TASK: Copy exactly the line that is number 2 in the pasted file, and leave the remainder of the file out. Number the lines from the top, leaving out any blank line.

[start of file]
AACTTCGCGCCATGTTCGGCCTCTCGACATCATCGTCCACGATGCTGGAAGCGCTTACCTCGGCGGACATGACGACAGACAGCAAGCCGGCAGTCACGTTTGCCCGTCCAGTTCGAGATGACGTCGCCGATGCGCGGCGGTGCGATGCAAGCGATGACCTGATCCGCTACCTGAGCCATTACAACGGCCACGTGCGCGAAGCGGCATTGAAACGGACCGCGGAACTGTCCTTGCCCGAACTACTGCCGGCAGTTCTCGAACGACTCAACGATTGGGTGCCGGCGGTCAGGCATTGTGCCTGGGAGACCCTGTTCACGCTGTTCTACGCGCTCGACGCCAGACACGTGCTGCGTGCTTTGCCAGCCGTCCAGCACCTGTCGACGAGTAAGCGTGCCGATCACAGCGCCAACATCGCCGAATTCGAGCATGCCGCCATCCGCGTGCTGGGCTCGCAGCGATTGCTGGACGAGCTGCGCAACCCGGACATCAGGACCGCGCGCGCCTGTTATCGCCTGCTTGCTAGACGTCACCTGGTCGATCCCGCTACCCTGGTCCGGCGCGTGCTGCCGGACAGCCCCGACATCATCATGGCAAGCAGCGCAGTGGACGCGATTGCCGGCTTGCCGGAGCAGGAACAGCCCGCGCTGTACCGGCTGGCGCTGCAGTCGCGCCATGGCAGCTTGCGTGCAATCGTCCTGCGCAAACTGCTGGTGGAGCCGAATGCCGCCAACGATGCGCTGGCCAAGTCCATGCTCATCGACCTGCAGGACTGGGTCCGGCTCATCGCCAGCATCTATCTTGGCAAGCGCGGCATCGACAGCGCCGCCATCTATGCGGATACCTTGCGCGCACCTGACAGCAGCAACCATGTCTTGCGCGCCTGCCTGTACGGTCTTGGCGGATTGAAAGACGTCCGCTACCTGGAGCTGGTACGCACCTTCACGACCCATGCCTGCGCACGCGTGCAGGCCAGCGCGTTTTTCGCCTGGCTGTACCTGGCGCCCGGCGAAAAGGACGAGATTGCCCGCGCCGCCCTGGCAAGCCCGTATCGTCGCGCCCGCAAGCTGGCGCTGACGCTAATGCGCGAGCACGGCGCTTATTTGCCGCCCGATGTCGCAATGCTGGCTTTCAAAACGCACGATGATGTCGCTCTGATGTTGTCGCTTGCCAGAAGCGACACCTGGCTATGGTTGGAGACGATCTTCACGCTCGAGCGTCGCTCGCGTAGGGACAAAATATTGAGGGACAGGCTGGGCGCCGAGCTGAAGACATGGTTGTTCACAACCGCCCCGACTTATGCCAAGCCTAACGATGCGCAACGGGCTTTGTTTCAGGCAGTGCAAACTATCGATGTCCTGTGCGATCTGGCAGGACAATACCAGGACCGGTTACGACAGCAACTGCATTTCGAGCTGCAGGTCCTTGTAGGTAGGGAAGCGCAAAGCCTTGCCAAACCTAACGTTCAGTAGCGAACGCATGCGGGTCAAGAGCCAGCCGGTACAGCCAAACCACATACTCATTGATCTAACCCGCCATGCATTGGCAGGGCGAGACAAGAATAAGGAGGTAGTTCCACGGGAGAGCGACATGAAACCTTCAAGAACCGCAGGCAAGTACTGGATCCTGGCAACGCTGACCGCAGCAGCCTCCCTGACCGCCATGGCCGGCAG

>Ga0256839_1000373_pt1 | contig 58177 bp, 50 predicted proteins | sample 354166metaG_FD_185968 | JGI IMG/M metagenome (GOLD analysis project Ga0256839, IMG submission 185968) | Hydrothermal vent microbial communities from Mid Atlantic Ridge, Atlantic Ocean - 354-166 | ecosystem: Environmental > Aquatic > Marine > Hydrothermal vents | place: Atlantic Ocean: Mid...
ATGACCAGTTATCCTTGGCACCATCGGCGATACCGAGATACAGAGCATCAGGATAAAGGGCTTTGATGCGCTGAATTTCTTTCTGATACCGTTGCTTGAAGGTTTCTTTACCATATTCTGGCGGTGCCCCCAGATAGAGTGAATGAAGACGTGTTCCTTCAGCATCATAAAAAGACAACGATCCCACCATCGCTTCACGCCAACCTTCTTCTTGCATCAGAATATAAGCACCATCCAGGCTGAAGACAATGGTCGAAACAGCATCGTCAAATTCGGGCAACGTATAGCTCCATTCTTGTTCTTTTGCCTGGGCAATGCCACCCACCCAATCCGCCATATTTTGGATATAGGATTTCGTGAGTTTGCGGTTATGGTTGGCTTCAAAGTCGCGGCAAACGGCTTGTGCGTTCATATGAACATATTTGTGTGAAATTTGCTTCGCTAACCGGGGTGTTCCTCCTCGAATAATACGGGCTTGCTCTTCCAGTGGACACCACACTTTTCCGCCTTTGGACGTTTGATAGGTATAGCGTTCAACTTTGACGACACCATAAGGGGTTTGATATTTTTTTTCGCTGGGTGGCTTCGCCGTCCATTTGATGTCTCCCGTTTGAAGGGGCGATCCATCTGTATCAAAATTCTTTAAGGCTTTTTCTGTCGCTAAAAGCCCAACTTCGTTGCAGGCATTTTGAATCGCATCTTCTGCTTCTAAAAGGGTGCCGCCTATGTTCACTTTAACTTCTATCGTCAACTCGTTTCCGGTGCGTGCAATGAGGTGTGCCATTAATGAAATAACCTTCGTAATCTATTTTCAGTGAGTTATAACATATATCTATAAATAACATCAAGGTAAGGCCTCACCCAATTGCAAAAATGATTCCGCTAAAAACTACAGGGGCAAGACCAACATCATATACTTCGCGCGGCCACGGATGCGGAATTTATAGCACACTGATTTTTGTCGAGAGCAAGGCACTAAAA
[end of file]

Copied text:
>Ga0256839_1000373_pt1 | contig 58177 bp, 50 predicted proteins | sample 354166metaG_FD_185968 | JGI IMG/M metagenome (GOLD analysis project Ga0256839, IMG submission 185968) | Hydrothermal vent microbial communities from Mid Atlantic Ridge, Atlantic Ocean - 354-166 | ecosystem: Environmental > Aquatic > Marine > Hydrothermal vents | place: Atlantic Ocean: Mid...